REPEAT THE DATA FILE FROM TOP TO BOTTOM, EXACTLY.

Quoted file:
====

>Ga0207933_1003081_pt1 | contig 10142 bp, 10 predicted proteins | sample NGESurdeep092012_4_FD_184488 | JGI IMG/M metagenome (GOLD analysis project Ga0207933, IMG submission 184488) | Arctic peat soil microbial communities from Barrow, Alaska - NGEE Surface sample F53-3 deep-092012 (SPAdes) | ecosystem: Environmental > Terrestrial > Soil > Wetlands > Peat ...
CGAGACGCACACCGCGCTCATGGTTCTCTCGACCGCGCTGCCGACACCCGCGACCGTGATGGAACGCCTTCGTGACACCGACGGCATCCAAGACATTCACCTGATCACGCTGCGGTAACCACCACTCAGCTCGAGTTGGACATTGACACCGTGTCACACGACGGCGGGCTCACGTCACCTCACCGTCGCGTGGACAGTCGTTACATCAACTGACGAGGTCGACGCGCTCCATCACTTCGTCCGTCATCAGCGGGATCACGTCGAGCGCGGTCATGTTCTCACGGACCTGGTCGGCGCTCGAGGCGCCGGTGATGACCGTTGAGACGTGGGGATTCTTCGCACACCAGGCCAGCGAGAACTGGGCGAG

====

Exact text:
>Ga0207933_1003081_pt1 | contig 10142 bp, 10 predicted proteins | sample NGESurdeep092012_4_FD_184488 | JGI IMG/M metagenome (GOLD analysis project Ga0207933, IMG submission 184488) | Arctic peat soil microbial communities from Barrow, Alaska - NGEE Surface sample F53-3 deep-092012 (SPAdes) | ecosystem: Environmental > Terrestrial > Soil > Wetlands > Peat ...
CGAGACGCACACCGCGCTCATGGTTCTCTCGACCGCGCTGCCGACACCCGCGACCGTGATGGAACGCCTTCGTGACACCGACGGCATCCAAGACATTCACCTGATCACGCTGCGGTAACCACCACTCAGCTCGAGTTGGACATTGACACCGTGTCACACGACGGCGGGCTCACGTCACCTCACCGTCGCGTGGACAGTCGTTACATCAACTGACGAGGTCGACGCGCTCCATCACTTCGTCCGTCATCAGCGGGATCACGTCGAGCGCGGTCATGTTCTCACGGACCTGGTCGGCGCTCGAGGCGCCGGTGATGACCGTTGAGACGTGGGGATTCTTCGCACACCAGGCCAGCGAGAACTGGGCGAG